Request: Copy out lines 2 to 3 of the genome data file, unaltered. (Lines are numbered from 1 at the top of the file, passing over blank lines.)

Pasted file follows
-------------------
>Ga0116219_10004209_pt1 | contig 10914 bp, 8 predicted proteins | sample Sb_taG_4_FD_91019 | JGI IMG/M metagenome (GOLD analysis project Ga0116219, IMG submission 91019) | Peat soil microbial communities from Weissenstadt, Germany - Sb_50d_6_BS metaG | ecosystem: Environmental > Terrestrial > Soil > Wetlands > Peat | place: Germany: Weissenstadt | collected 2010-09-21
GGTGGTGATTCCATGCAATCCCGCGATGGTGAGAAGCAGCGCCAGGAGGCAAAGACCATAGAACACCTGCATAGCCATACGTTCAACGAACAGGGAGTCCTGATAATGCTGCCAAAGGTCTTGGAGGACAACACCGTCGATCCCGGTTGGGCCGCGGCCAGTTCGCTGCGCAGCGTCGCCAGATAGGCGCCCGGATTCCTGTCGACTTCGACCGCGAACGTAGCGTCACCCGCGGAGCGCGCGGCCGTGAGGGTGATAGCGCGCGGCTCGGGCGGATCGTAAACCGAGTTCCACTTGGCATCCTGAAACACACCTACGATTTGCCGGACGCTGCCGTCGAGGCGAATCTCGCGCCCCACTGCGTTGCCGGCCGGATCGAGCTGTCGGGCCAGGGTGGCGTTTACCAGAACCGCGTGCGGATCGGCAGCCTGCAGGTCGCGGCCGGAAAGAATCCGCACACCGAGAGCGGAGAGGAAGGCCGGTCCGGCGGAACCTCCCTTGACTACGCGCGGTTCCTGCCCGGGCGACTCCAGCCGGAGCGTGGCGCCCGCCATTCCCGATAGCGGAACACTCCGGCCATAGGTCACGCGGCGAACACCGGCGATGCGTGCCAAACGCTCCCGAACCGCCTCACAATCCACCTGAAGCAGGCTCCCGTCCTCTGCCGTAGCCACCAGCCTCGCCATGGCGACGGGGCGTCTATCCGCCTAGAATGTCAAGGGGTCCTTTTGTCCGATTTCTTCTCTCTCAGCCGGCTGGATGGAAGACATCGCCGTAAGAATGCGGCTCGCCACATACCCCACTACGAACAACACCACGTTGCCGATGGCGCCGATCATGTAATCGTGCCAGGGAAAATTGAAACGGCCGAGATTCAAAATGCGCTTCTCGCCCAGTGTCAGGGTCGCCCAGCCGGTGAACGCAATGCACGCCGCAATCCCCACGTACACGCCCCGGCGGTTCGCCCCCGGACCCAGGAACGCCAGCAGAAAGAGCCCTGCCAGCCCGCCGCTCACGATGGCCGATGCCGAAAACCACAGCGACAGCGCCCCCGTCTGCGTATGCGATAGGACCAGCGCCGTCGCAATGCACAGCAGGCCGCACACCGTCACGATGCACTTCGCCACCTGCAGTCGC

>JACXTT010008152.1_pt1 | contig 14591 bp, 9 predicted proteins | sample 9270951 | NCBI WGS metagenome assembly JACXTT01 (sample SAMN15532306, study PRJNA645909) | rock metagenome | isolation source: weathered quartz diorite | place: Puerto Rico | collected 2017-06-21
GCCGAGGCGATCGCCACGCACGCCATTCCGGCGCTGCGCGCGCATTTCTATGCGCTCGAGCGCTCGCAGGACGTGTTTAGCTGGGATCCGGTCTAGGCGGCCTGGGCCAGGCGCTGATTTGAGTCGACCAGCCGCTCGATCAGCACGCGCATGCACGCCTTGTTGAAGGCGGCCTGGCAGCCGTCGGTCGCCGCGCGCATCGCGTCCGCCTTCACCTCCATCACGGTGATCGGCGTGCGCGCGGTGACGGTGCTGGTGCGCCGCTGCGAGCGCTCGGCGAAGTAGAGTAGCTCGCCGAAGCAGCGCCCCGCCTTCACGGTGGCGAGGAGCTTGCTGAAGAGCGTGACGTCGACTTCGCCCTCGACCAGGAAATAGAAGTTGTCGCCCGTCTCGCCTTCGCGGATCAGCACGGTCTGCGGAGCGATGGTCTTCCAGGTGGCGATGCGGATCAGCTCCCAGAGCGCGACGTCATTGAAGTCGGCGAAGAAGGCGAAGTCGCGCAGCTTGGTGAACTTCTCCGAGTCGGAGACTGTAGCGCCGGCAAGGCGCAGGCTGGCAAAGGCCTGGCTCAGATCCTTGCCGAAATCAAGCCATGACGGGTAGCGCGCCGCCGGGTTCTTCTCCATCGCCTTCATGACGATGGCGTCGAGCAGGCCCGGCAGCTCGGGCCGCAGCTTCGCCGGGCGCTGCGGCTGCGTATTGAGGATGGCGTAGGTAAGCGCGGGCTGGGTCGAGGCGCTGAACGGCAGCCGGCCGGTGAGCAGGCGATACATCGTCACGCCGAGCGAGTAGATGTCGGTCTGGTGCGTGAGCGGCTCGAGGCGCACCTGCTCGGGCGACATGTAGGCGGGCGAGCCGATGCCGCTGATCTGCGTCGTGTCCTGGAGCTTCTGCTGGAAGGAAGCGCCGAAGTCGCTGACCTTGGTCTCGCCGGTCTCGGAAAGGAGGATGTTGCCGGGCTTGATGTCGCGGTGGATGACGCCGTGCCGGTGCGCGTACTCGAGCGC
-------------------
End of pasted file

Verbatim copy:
GGTGGTGATTCCATGCAATCCCGCGATGGTGAGAAGCAGCGCCAGGAGGCAAAGACCATAGAACACCTGCATAGCCATACGTTCAACGAACAGGGAGTCCTGATAATGCTGCCAAAGGTCTTGGAGGACAACACCGTCGATCCCGGTTGGGCCGCGGCCAGTTCGCTGCGCAGCGTCGCCAGATAGGCGCCCGGATTCCTGTCGACTTCGACCGCGAACGTAGCGTCACCCGCGGAGCGCGCGGCCGTGAGGGTGATAGCGCGCGGCTCGGGCGGATCGTAAACCGAGTTCCACTTGGCATCCTGAAACACACCTACGATTTGCCGGACGCTGCCGTCGAGGCGAATCTCGCGCCCCACTGCGTTGCCGGCCGGATCGAGCTGTCGGGCCAGGGTGGCGTTTACCAGAACCGCGTGCGGATCGGCAGCCTGCAGGTCGCGGCCGGAAAGAATCCGCACACCGAGAGCGGAGAGGAAGGCCGGTCCGGCGGAACCTCCCTTGACTACGCGCGGTTCCTGCCCGGGCGACTCCAGCCGGAGCGTGGCGCCCGCCATTCCCGATAGCGGAACACTCCGGCCATAGGTCACGCGGCGAACACCGGCGATGCGTGCCAAACGCTCCCGAACCGCCTCACAATCCACCTGAAGCAGGCTCCCGTCCTCTGCCGTAGCCACCAGCCTCGCCATGGCGACGGGGCGTCTATCCGCCTAGAATGTCAAGGGGTCCTTTTGTCCGATTTCTTCTCTCTCAGCCGGCTGGATGGAAGACATCGCCGTAAGAATGCGGCTCGCCACATACCCCACTACGAACAACACCACGTTGCCGATGGCGCCGATCATGTAATCGTGCCAGGGAAAATTGAAACGGCCGAGATTCAAAATGCGCTTCTCGCCCAGTGTCAGGGTCGCCCAGCCGGTGAACGCAATGCACGCCGCAATCCCCACGTACACGCCCCGGCGGTTCGCCCCCGGACCCAGGAACGCCAGCAGAAAGAGCCCTGCCAGCCCGCCGCTCACGATGGCCGATGCCGAAAACCACAGCGACAGCGCCCCCGTCTGCGTATGCGATAGGACCAGCGCCGTCGCAATGCACAGCAGGCCGCACACCGTCACGATGCACTTCGCCACCTGCAGTCGC

>JACXTT010008152.1_pt1 | contig 14591 bp, 9 predicted proteins | sample 9270951 | NCBI WGS metagenome assembly JACXTT01 (sample SAMN15532306, study PRJNA645909) | rock metagenome | isolation source: weathered quartz diorite | place: Puerto Rico | collected 2017-06-21